Created by Chefs Sébastien Canonne and Jacquy Pfeiffer, The Butter Book is a portal to everything a burgeoning pastry expert needs. It houses more than 170 baking video lessons, articles, a glossary, and courses on bread making, classic pastries, and cake decorating. The platform is available for $25 a month, or $200 for a year.
The world of wine – with all its varietals, regions, tasting techniques, and pairing rules – can seem intimidating and difficult to navigate. Online wine clubs, however, aim to bring these barriers crashing down and make the process so easy you don’t even need to leave your house.
These monthly or quarterly subscriptions typically send you wines that fit your existing tastes while helping you expand your horizons and discover new favorites.
“No one is born with a great palate,” said Vanessa Price, a sommelier, wine writer for New York Magazine, and author of Big Macs & Burgundy: Wine Pairings for the Real World, “they develop it over time. The more you expand your experiences with different types of wine, the more evolved your palate will become.”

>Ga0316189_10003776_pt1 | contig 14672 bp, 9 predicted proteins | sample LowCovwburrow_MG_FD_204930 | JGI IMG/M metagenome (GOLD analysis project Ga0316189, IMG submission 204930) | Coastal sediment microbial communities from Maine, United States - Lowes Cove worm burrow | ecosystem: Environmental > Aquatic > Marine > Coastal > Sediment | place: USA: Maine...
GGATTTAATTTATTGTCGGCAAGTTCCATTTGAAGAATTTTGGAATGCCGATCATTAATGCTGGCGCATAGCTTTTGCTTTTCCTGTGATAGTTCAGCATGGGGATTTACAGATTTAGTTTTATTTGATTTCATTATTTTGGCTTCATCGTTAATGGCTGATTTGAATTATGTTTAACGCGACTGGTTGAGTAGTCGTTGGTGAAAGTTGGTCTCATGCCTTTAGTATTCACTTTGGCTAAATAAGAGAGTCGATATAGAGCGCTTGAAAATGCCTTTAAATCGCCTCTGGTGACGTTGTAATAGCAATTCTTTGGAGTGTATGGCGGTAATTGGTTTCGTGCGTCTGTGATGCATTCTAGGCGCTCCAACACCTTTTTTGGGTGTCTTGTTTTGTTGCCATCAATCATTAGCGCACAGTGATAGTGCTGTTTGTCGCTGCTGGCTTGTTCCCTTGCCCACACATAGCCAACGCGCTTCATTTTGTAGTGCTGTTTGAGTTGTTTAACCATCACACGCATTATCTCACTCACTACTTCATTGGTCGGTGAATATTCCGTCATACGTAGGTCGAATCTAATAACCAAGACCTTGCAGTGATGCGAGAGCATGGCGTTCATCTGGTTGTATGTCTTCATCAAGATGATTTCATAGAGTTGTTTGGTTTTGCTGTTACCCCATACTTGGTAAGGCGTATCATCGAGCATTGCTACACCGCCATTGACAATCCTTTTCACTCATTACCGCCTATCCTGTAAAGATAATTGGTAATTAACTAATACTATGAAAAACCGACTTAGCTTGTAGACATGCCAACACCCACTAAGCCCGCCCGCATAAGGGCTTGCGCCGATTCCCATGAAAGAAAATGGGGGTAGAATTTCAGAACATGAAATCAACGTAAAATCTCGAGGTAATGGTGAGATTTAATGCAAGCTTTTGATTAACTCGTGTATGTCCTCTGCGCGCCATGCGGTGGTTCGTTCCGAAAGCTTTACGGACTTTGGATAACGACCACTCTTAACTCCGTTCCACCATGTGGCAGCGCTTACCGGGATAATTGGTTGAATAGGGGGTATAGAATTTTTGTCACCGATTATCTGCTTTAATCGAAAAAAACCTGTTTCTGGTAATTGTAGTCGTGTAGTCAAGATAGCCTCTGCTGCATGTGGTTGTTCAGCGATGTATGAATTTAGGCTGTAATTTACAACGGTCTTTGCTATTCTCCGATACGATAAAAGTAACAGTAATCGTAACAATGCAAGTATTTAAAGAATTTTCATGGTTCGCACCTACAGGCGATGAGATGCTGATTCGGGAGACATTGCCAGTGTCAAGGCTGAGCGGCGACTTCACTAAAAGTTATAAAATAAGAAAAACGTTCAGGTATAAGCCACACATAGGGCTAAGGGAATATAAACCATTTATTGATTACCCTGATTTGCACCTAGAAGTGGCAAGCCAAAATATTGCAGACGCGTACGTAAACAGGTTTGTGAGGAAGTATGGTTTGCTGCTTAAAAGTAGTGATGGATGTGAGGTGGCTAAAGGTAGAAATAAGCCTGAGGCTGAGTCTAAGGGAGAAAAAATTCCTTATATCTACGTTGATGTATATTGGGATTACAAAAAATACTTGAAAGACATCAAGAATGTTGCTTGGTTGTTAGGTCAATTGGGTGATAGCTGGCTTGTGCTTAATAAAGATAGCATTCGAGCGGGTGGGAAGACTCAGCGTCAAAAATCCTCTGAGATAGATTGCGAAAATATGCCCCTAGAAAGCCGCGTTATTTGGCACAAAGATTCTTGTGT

Since you might not have the time or energy to do all the work, a wine club can fast-track that evolution.
“Generally, wine clubs are great for those who want to be introduced to new things, but who may not be confident enough yet to select new things for themselves,” said David Hamburger, director of special events at Acker, the oldest wine shop in America. “A good wine club should be somewhat instructive, sharing with members enough information about each wine to provide background, but also allow members the flexibility to enjoy it their own way – with a recipe, or food pairing suggestions.” If you need extra guidance on how to taste or store your wine, head over to our FAQs here.